RELIVING THE WONDER: Why Having A Toddler Is Good for the Soul

Today, after taking my 3 year old to the science museum, I learned that a mushroom is 90% water, a cactus is 85% water, and a tarantula is 65% water. Yesterday, after reading a book about animals, I learned that the white rhino is in danger of extinction. Last week, I learned to appreciate the novelty of snow, when my one year old erupted in a giggle-fest as he stuck his tongue out to taste his first snowfall. Day after day, I am awestruck, I am relearning, I am reconsidering, I am remembering and I am discovering things for the first time. This is the magic of having a toddler and why it is good for the soul. You get to relive the wonder every day.

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Baby’s first snowfall.

Toddlerhood is about revisiting existential questions we’ve forgotten to ask, with the most profound one being the-ever-persistent “why?” Recently, my three-year-old asked me to explain why we fix roads. Of course, I know the answer to that. Yet, somehow, the ensuing conversation was a series of “why’s” that eventually resulted in my final declaration: “I don’t know.” Having a toddler means coming to terms with the age-old Socratic declaration that we really don’t know much.

Toddlerhood is laughing at poo jokes and nonsensical punchlines. It is pushing boundaries, losing tempers, giving hugs and kisses, crying, laughing hysterically and all other exhibits of extreme human emotion. Yes, toddlerhood is about extremes. And it can also be good for the soul to practice the patience required to get through the maelstrom. 

Toddlerhood is about repeating the phrases, behaviors, mannerisms, habits, and talents of the adults- the best and the worst of us.

Let’s be honest with ourselves. Toddlerhood is an exaggerated mirror of our own idiosyncrasies, whether it be a nail-biting habit, an attitude problem, a snorting chuckle, or persistent use of the word “damn.” Toddlerhood is about repeating the phrases, behaviors, mannerisms, habits, and talents of the adults- the best and the worst of us. Times ten. And it can be good for the soul to take a good hard look at ourselves to see what needs changing and what needs cultivating. 

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Exploring different skills and careers is part of the magic of toddlerhood.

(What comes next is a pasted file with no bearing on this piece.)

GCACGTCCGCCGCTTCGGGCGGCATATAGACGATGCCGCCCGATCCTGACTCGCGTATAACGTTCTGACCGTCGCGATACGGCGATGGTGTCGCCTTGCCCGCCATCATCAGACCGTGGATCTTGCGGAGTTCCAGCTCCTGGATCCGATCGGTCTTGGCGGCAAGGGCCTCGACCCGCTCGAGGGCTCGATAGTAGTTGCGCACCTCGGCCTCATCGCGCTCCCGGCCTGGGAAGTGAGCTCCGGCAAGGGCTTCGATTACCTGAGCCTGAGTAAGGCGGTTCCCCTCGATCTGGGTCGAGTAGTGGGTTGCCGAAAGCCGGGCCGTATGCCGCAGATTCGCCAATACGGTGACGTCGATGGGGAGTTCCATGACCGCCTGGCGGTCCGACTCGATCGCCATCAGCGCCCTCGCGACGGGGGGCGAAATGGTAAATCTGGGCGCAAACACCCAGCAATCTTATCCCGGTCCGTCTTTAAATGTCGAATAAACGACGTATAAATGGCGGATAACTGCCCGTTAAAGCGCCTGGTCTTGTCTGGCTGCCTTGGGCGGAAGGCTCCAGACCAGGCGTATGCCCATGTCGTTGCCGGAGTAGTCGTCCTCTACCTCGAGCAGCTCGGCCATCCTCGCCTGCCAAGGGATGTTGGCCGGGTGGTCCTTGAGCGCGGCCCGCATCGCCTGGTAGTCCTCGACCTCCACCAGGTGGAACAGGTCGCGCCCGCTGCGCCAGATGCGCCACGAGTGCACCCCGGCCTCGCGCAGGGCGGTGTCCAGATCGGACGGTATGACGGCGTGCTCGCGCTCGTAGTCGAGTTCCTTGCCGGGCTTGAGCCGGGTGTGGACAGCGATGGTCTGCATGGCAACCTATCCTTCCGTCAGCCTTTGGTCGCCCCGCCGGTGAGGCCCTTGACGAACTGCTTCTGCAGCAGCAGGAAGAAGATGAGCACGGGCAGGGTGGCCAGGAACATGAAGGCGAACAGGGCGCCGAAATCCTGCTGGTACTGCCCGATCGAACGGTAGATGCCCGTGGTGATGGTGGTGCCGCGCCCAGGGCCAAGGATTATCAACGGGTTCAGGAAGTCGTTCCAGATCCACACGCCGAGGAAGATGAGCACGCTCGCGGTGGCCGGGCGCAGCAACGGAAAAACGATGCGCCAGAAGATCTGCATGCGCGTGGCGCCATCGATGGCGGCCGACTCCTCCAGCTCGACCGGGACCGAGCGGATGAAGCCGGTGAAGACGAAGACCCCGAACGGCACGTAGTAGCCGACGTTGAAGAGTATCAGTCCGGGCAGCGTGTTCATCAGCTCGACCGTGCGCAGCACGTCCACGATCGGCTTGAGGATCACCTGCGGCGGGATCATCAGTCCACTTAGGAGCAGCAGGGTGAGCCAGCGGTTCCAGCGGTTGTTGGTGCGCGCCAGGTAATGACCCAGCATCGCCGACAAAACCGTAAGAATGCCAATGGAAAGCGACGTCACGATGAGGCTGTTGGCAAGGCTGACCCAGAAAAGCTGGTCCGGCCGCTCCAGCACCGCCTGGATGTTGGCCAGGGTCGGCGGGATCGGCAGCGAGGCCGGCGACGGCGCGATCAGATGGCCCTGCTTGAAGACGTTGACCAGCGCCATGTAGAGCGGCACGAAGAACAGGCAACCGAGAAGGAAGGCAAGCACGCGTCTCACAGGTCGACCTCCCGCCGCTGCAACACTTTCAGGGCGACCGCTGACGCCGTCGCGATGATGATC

Toddlerhood is also about allowing us to retreat into childhood, with its boundless possibilities and sky’s-the-limit ideology. We get to be a doctor and a superhero for a day. We get to fight off zombies on unicorns in an enchanted forest and dance with robots on Mars while eating mint-chocolate chip cookies. We get to explode volcanoes and construct LEGO castles. Toddlerhood is good for the soul because it teaches us to color outside of the lines in our own lives. 

Nothing “just is” – all statements will be questioned, especially the rules.

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Every step is a first step into unchartered territory.

Yes, we often want to pull our hair out when battling toddler logic, but the truth is magical. Everything we take for granted is suddenly difficult to explain. Nothing “just is” – all statements will be questioned, especially the rules. Every step is a first step into unchartered territory. Toddlerhood is good for the soul, because it allows us to take that journey again. Only this time, we know what we’ve been missing. 

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Jamie Parganos 
started the Wonder Mommy blog to create a community for moms to share their stories and support one another. She is also CEO and Founder of Mommy Hacks, a subscription box service designed to help you win at parenting. Before founding her companies, she worked as a program director in the New York City public school system. A mom who wears many hats, Jamie is also a professional singer. She lives in NYC with her two children, ages 3 and 1. 

 

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